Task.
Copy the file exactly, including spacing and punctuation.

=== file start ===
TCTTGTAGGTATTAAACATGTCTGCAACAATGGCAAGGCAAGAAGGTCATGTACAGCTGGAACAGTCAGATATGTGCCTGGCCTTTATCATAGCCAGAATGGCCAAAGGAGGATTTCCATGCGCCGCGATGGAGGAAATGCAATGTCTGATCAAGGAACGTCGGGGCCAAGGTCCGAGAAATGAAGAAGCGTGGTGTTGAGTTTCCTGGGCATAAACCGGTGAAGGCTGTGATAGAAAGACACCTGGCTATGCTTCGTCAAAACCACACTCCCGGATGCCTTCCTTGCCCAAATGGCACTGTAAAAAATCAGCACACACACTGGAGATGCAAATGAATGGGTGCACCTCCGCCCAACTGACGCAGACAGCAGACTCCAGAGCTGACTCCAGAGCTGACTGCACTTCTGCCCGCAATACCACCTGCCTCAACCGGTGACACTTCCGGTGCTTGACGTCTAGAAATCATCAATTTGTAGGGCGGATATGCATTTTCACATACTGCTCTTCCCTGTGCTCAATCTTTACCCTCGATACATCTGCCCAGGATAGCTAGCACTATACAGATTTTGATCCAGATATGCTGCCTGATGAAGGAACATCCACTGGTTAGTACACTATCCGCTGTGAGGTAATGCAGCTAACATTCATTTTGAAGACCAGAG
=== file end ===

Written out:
TCTTGTAGGTATTAAACATGTCTGCAACAATGGCAAGGCAAGAAGGTCATGTACAGCTGGAACAGTCAGATATGTGCCTGGCCTTTATCATAGCCAGAATGGCCAAAGGAGGATTTCCATGCGCCGCGATGGAGGAAATGCAATGTCTGATCAAGGAACGTCGGGGCCAAGGTCCGAGAAATGAAGAAGCGTGGTGTTGAGTTTCCTGGGCATAAACCGGTGAAGGCTGTGATAGAAAGACACCTGGCTATGCTTCGTCAAAACCACACTCCCGGATGCCTTCCTTGCCCAAATGGCACTGTAAAAAATCAGCACACACACTGGAGATGCAAATGAATGGGTGCACCTCCGCCCAACTGACGCAGACAGCAGACTCCAGAGCTGACTCCAGAGCTGACTGCACTTCTGCCCGCAATACCACCTGCCTCAACCGGTGACACTTCCGGTGCTTGACGTCTAGAAATCATCAATTTGTAGGGCGGATATGCATTTTCACATACTGCTCTTCCCTGTGCTCAATCTTTACCCTCGATACATCTGCCCAGGATAGCTAGCACTATACAGATTTTGATCCAGATATGCTGCCTGATGAAGGAACATCCACTGGTTAGTACACTATCCGCTGTGAGGTAATGCAGCTAACATTCATTTTGAAGACCAGAG